The utility of non-HDL in managing dyslipidemia of stage 5 chronic kidney disease

P Pennell, B Leclercq, M I Delahunty, B A J Walters
Clinical Nephrology 2006, 66 (5): 336-47

BACKGROUND: The Kidney Disease Outcomes Quality Initiative (K/DOQI) treatment guidelines for managing dyslipidemia in patients with chronic kidney disease (CKD) designate CKD as a high-risk category for coronary heart disease and, in Stage 5 CKD patients, recommend maintaining low-density lipoprotein (LDL) < 100 mg/dl and, for patients with hypertriglyceridemia (> or = 200 mg/ dl), non-high-density lipoprotein (non-HDL) < 130 mg/dl, the latter to achieve very low-density lipoprotein (VLDL) < 30 mg/dl. More recently, the National Cholesterol Education Program has recommended an LDL target of < 70 mg/dl for high-risk patients.

AIMS: The purposes of this study were: to document the point prevalence of dyslipidemia in CKD patients at hemodialysis inception, prior to potential impact of dialysis treatments; to assess the hypothesis that non-HDL serves as a reliable surrogate marker for elevated VLDL; to examine the performance of K/DOQI guidelines in treating dyslipidemia; and to evaluate the utility of non-HDL as an alternative primary trigger/target of lipid-lowering therapy in Stage 5 CKD patients.

METHODS: Consistent with K/DOQI guidelines, lipid levels drawn immediately prior to hemodialysis sessions, thus possibly non-fasting, were analyzed in 21,893 incident dialysis patients by laboratory measurements of triglycerides, total cholesterol, and HDL and from calculated values of non-HDL, LDL, VLDL and intermediate-density lipoprotein.

RESULTS: Prevalence of dyslipidemia, by guideline definitions, was 82%, predominantly manifested by elevated triglycerides (52%) and VLDL (52%) and decreased HDL (51%), with less frequent elevations of LDL (40%) and total cholesterol (24%). Non-HDL > or = 130 mg/dl was neither a sensitive (61%) nor specific (75%) marker for elevated VLDL. There was a striking disparity between the high prevalence of dyslipidemia and the percentage of dyslipidemic patients qualified by K/DOQI guidelines for therapy. Non-HDL > or = 130 mg/dl was as effective in qualifying dyslipidemic patients for lipid-lowering therapy (54%) as the entire K/DOQI treatment algorithm (57%). Lowering the trigger of non-HDL to > or = 100 mg/dl would qualify 81% of dyslipidemic patients for treatment while offering the important advantage of being uninfluenced by the non-fasting state.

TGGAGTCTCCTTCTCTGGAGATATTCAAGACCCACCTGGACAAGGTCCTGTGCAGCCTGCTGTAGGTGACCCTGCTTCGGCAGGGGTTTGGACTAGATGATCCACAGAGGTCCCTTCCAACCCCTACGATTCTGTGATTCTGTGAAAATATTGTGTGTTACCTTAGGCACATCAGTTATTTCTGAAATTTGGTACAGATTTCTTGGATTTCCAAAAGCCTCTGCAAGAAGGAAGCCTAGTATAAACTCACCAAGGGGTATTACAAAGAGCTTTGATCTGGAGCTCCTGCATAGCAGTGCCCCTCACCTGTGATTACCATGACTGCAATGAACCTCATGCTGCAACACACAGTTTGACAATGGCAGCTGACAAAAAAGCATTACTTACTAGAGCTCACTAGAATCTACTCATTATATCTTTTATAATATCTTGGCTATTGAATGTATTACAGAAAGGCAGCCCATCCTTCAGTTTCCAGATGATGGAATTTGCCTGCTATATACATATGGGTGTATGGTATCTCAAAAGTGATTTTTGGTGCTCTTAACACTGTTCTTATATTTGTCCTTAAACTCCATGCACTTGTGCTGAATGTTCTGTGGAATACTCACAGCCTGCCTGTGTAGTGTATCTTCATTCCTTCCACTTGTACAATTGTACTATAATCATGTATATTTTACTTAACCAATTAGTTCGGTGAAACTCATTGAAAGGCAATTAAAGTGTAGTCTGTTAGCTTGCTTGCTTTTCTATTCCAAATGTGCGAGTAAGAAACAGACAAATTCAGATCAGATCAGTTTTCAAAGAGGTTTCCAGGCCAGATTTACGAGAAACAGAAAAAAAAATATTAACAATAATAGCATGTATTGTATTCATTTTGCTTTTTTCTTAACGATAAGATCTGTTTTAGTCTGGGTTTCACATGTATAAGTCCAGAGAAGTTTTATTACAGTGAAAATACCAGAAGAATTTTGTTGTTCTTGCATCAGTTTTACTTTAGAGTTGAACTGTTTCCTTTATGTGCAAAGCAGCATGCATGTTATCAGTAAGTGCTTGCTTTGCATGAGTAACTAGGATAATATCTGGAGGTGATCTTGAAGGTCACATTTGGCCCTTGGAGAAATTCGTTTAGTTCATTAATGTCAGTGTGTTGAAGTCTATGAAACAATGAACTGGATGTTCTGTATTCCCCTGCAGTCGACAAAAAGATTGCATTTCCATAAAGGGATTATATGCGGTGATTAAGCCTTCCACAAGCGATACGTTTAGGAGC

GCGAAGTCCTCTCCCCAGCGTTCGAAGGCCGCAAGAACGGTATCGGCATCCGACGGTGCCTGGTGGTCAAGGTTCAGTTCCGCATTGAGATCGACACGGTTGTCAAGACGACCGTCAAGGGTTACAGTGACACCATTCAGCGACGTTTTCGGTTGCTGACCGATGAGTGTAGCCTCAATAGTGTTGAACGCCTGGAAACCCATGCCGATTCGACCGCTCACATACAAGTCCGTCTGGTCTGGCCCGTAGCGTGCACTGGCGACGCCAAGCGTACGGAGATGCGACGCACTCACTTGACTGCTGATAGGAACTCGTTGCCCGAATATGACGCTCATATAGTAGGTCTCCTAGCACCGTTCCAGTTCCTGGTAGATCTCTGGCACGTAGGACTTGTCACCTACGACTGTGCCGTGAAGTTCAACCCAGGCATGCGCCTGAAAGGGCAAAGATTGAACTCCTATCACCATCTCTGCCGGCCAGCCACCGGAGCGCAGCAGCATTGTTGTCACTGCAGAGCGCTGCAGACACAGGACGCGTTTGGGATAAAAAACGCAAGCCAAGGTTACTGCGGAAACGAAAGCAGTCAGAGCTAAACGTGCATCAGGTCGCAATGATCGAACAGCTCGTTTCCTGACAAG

CONCLUSIONS: In Stage 5 CKD patients at hemodialysis inception, dyslipidemia is highly prevalent with predominance of the atherogenic triad (hypertriglyceridemia, elevated VLDL and reduced HDL). Non-HDL is a poor surrogate marker for VLDL. As a valid non-fasting lipid parameter, non-HDL alone at the level of > or = 130 mg/dl qualifies dyslipidemic Stage 5 CKD patients for therapy as effectively as the K/DOQI guidelines. Setting the non-HDL trigger/target cut-off at 100 mg/dl overcomes the insensitivity of non-HDL as a marker for atherogenic lipoproteins represented by the VLDL designation while ensuring more aggressive lipid-lowering therapy for Stage 5 CKD patients at high risk for cardiovascular events. Accordingly, non-HDL of 100 mg/dl is proposed as the all-encompassing primary trigger/target of lipid-lowering therapy in high-risk Stage 5 CKD patients, particularly those patients on dialysis in whom lipid samples obtained before dialysis cannot be guaranteed to be fasting.

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